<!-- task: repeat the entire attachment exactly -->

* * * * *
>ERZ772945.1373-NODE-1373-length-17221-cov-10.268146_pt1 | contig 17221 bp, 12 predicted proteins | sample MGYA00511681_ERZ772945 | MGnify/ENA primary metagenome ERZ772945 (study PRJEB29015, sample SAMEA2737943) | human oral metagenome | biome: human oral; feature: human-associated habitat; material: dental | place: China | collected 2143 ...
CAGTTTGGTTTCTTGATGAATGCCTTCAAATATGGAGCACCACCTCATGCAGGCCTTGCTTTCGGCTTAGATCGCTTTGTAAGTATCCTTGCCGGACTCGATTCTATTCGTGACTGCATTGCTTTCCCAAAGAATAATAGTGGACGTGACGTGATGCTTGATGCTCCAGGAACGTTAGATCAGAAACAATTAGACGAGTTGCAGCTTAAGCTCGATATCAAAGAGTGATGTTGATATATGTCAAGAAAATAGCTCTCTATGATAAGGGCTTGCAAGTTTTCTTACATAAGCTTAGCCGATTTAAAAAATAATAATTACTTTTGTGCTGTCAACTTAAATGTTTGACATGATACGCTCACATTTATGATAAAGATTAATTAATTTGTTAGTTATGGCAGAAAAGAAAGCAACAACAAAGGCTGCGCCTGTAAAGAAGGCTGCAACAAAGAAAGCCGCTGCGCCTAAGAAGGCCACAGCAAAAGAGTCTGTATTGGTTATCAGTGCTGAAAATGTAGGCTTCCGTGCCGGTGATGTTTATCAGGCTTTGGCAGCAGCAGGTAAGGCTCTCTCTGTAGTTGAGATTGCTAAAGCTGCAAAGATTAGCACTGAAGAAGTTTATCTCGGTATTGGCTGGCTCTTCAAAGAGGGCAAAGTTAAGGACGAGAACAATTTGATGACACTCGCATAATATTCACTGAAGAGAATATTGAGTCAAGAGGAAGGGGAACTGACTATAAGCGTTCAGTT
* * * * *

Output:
>ERZ772945.1373-NODE-1373-length-17221-cov-10.268146_pt1 | contig 17221 bp, 12 predicted proteins | sample MGYA00511681_ERZ772945 | MGnify/ENA primary metagenome ERZ772945 (study PRJEB29015, sample SAMEA2737943) | human oral metagenome | biome: human oral; feature: human-associated habitat; material: dental | place: China | collected 2143 ...
CAGTTTGGTTTCTTGATGAATGCCTTCAAATATGGAGCACCACCTCATGCAGGCCTTGCTTTCGGCTTAGATCGCTTTGTAAGTATCCTTGCCGGACTCGATTCTATTCGTGACTGCATTGCTTTCCCAAAGAATAATAGTGGACGTGACGTGATGCTTGATGCTCCAGGAACGTTAGATCAGAAACAATTAGACGAGTTGCAGCTTAAGCTCGATATCAAAGAGTGATGTTGATATATGTCAAGAAAATAGCTCTCTATGATAAGGGCTTGCAAGTTTTCTTACATAAGCTTAGCCGATTTAAAAAATAATAATTACTTTTGTGCTGTCAACTTAAATGTTTGACATGATACGCTCACATTTATGATAAAGATTAATTAATTTGTTAGTTATGGCAGAAAAGAAAGCAACAACAAAGGCTGCGCCTGTAAAGAAGGCTGCAACAAAGAAAGCCGCTGCGCCTAAGAAGGCCACAGCAAAAGAGTCTGTATTGGTTATCAGTGCTGAAAATGTAGGCTTCCGTGCCGGTGATGTTTATCAGGCTTTGGCAGCAGCAGGTAAGGCTCTCTCTGTAGTTGAGATTGCTAAAGCTGCAAAGATTAGCACTGAAGAAGTTTATCTCGGTATTGGCTGGCTCTTCAAAGAGGGCAAAGTTAAGGACGAGAACAATTTGATGACACTCGCATAATATTCACTGAAGAGAATATTGAGTCAAGAGGAAGGGGAACTGACTATAAGCGTTCAGTT